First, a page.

I am a tightwad. At one time it was rumored that I was on the short list for the Nobel Prize in the tightwad category, but nothing came of it. (I’m still here, guys, and I would appreciate the prize money a lot. Consider me for some future year.) Despite being a tightwad I offer for free these ideas about handling one’s personal finances in a wise manner. I will begin with practical ideas, and near the end will offer some more philosophical notions.
1/If you have an electric water heater, you can save a lot of money by turning it off most of the time. My water heater is on much less than 2% of the time–some months around 1%. I turn on the water heater when I get up in the morning, then turn it off after somewhere between 10 and 20 minutes (depending on how cold the weather is). I do my running and/or walking, and have plenty of hot water for my morning shower. This works quite well for one person. If you have a family and therefore have a more constant need for hot water, you could probably get by with having the water heater on 10% or 20% of the time. The water stays hot for quite a while. I did the math on my savings, and it amounted to about $11.00 per month. Not a fortune, but to me $11.00 is a lot of money. In a year it adds up to saving $132.00. In four decades it amounts to $5,280.00 in savings. Small savings add up over the long haul.
2/When you pay your utility bills, consider paying for more than one month at a time. My water bill is usually $22.02 per month. The last time I paid my bill I paid $110.00, paying what I owed and several months ahead. That was in November. It is late March, and I still don’t owe anything. Paying ahead saves in at least three ways: 1/I write fewer checks; 2/I save stamps; 3/I save time.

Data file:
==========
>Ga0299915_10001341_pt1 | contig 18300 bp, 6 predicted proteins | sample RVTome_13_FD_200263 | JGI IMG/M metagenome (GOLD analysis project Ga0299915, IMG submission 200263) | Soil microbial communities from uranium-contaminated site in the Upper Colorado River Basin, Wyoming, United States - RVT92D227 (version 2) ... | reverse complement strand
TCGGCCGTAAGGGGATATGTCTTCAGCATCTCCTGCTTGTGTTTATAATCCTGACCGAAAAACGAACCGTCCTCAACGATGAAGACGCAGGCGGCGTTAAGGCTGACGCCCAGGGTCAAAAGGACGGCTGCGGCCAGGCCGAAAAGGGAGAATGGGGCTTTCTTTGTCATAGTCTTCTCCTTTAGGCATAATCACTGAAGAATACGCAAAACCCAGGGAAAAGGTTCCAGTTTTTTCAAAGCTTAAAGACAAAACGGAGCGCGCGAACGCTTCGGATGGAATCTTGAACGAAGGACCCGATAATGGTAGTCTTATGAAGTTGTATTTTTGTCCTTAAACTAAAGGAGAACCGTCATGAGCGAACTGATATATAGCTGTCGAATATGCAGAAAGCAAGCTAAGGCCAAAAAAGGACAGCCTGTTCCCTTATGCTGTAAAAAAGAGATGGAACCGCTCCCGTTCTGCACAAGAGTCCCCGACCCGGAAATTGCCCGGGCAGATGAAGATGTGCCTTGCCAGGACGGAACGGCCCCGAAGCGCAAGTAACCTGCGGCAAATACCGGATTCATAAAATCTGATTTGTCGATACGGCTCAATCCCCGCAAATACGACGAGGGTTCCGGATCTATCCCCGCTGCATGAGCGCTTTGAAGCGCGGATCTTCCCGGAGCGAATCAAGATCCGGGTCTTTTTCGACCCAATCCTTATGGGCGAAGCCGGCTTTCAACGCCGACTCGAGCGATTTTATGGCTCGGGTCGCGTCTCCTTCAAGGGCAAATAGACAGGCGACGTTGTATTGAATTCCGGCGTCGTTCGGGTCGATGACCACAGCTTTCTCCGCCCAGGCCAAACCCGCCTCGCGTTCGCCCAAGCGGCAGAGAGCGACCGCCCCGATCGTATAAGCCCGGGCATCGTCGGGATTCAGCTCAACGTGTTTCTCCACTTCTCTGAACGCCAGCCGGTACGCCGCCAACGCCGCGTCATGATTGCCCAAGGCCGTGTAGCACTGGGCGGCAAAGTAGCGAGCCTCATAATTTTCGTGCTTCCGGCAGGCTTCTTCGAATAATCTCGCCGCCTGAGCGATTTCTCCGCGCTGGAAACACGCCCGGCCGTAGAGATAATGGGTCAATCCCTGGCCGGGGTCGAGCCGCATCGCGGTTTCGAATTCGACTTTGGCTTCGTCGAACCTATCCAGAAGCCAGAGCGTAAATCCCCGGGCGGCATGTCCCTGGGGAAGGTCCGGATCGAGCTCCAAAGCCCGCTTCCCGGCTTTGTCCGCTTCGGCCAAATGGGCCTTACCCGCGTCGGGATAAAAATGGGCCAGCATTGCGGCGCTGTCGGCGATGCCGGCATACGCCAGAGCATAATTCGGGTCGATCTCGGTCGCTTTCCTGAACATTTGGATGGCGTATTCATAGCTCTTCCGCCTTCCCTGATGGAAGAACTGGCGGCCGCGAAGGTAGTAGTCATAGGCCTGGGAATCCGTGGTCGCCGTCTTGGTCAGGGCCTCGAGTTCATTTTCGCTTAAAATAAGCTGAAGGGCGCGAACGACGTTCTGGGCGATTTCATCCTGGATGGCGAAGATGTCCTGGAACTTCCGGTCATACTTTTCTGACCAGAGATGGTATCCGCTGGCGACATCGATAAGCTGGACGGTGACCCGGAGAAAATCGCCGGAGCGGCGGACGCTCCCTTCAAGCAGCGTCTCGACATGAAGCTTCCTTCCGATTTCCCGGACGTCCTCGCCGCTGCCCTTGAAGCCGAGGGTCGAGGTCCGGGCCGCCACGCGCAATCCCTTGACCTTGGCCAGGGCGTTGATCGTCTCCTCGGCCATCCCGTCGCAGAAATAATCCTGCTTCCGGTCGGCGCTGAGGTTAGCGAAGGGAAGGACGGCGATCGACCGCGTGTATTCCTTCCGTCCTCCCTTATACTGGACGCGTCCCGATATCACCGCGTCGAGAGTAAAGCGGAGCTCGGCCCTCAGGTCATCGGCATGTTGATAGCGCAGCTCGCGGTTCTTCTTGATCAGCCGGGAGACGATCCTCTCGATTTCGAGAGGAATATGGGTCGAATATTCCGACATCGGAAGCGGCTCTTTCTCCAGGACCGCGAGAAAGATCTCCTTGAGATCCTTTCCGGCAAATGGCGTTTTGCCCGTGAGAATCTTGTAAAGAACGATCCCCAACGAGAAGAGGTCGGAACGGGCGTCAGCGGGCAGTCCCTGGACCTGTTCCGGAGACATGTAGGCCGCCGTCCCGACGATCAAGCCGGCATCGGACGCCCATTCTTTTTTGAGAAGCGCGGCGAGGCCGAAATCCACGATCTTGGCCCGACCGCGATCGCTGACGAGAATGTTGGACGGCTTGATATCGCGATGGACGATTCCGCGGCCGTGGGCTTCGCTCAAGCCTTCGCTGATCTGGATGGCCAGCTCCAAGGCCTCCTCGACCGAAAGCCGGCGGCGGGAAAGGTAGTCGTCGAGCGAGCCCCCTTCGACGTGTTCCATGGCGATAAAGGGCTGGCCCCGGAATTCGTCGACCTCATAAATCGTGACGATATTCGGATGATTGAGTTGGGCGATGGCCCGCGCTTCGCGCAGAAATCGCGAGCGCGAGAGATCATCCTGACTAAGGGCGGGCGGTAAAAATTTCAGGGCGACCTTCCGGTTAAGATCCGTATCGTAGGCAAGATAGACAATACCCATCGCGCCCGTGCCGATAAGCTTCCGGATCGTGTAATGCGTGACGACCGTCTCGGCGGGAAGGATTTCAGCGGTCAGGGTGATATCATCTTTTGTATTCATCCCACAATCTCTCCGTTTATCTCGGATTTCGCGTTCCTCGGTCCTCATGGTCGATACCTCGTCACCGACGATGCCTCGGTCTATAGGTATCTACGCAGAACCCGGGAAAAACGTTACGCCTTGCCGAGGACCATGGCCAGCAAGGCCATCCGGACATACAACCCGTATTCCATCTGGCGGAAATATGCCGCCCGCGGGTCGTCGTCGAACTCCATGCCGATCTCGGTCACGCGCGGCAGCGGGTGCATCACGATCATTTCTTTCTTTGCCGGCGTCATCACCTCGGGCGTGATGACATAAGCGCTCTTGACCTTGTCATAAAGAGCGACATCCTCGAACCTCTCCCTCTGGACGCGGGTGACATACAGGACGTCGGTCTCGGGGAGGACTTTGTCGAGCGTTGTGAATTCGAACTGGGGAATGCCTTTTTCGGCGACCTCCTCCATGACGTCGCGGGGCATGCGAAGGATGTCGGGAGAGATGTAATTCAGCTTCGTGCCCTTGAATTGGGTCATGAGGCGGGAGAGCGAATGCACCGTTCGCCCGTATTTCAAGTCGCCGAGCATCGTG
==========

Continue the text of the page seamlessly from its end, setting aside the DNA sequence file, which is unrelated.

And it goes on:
3/Many items can be bought very cheaply at dollar stores. Dollar General, Family Dollar, and Dollar Tree are three great places to shop. I can buy pens, toiletries, food, laundry supplies, for very little expense. The last time I bought laundry detergent was at Dollar Tree–$1.00 for a bottle that will do 32 loads of laundry. (And laundry can be done successfully with cold water–I’ve done it for years.)
4/When the price of an item is high, buy as little as you can get by with. When the price is low, stock up. A few years ago we had an egg shortage around here. The price skyrocketed. I bought as few eggs as possible for several weeks or months. Eventually the price came down–the free market really works, if we leave people alone–and that was the time to stock up and buy lots of eggs.
5/Hand deliver the payment of some bills, rather than mail them in. This saves stamps, and also provides exercise and a chance to see the world. Walking gives us a different perspective on life. Many decades ago I took a short walk, probably less than a half mile. Immediately I sensed that I was seeing the world in a different way from the way I typically saw it while always driving everywhere. I’ve never forgotten the feeling which was provided by that short walk. I learned something that day.
6/If you have debt, pay it off as quickly as possible, and thus save paying out interest. Debt in general is not a good thing. Get rid of it as quickly as possible, and avoid it as much as possible.
7/Buy less expensive items than the brand name ones. For example, brand name pop is usually much more expensive than generic pop. The difference in quality is slight, perhaps in some cases nonexistent. Occasionally brand name items offer deeply discounted prices; that is the time to stock up if you really think the brand name is superior.
8/The point made in #7 is especially true when it comes to alcohol. If you drink alcohol, do you really think you could pass a taste test proving that the most expensive brand of vodka tastes better than the least expensive vodka? I have a friend who was at one time a bartender. He told me he would challenge his customers to make taste tests. The results were what you would expect–most of us are kidding ourselves to imagine we can taste a difference. If you are one of the few with a refined palate, and really can tell a difference in quality, fine. Most of us are wasting our money if we buy the more expensive brands of most types of alcohol.